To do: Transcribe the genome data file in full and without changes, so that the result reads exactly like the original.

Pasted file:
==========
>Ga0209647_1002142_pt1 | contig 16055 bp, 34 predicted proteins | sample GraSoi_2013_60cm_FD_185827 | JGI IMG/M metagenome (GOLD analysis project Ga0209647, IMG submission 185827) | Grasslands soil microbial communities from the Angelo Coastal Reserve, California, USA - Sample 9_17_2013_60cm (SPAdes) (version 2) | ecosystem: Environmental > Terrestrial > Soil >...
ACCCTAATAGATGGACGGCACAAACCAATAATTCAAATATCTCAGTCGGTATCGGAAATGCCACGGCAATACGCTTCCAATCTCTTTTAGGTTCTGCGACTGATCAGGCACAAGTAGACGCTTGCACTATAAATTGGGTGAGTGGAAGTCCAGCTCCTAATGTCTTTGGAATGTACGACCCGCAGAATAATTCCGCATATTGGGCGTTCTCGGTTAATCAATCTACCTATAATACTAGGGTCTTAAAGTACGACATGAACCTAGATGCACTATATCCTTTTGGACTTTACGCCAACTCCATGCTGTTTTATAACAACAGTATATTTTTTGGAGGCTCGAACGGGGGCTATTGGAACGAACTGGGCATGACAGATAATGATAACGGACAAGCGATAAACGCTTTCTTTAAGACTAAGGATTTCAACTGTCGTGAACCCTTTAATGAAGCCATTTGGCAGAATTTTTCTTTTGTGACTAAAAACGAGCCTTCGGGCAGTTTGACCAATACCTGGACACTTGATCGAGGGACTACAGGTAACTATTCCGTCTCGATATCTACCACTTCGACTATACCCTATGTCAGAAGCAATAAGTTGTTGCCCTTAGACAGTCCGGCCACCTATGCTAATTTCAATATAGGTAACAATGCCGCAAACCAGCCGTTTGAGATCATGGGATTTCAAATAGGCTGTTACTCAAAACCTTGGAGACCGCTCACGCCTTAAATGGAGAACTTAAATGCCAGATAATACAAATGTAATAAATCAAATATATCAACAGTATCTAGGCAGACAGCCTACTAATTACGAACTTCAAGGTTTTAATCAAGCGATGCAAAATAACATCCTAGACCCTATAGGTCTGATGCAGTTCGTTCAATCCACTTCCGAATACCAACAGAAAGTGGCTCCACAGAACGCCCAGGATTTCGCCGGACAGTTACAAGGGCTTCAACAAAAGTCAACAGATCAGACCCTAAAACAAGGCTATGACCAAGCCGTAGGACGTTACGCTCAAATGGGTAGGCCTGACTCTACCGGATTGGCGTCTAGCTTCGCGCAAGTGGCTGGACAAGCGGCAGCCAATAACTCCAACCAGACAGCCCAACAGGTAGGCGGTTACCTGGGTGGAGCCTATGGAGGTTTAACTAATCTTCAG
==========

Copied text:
>Ga0209647_1002142_pt1 | contig 16055 bp, 34 predicted proteins | sample GraSoi_2013_60cm_FD_185827 | JGI IMG/M metagenome (GOLD analysis project Ga0209647, IMG submission 185827) | Grasslands soil microbial communities from the Angelo Coastal Reserve, California, USA - Sample 9_17_2013_60cm (SPAdes) (version 2) | ecosystem: Environmental > Terrestrial > Soil >...
ACCCTAATAGATGGACGGCACAAACCAATAATTCAAATATCTCAGTCGGTATCGGAAATGCCACGGCAATACGCTTCCAATCTCTTTTAGGTTCTGCGACTGATCAGGCACAAGTAGACGCTTGCACTATAAATTGGGTGAGTGGAAGTCCAGCTCCTAATGTCTTTGGAATGTACGACCCGCAGAATAATTCCGCATATTGGGCGTTCTCGGTTAATCAATCTACCTATAATACTAGGGTCTTAAAGTACGACATGAACCTAGATGCACTATATCCTTTTGGACTTTACGCCAACTCCATGCTGTTTTATAACAACAGTATATTTTTTGGAGGCTCGAACGGGGGCTATTGGAACGAACTGGGCATGACAGATAATGATAACGGACAAGCGATAAACGCTTTCTTTAAGACTAAGGATTTCAACTGTCGTGAACCCTTTAATGAAGCCATTTGGCAGAATTTTTCTTTTGTGACTAAAAACGAGCCTTCGGGCAGTTTGACCAATACCTGGACACTTGATCGAGGGACTACAGGTAACTATTCCGTCTCGATATCTACCACTTCGACTATACCCTATGTCAGAAGCAATAAGTTGTTGCCCTTAGACAGTCCGGCCACCTATGCTAATTTCAATATAGGTAACAATGCCGCAAACCAGCCGTTTGAGATCATGGGATTTCAAATAGGCTGTTACTCAAAACCTTGGAGACCGCTCACGCCTTAAATGGAGAACTTAAATGCCAGATAATACAAATGTAATAAATCAAATATATCAACAGTATCTAGGCAGACAGCCTACTAATTACGAACTTCAAGGTTTTAATCAAGCGATGCAAAATAACATCCTAGACCCTATAGGTCTGATGCAGTTCGTTCAATCCACTTCCGAATACCAACAGAAAGTGGCTCCACAGAACGCCCAGGATTTCGCCGGACAGTTACAAGGGCTTCAACAAAAGTCAACAGATCAGACCCTAAAACAAGGCTATGACCAAGCCGTAGGACGTTACGCTCAAATGGGTAGGCCTGACTCTACCGGATTGGCGTCTAGCTTCGCGCAAGTGGCTGGACAAGCGGCAGCCAATAACTCCAACCAGACAGCCCAACAGGTAGGCGGTTACCTGGGTGGAGCCTATGGAGGTTTAACTAATCTTCAG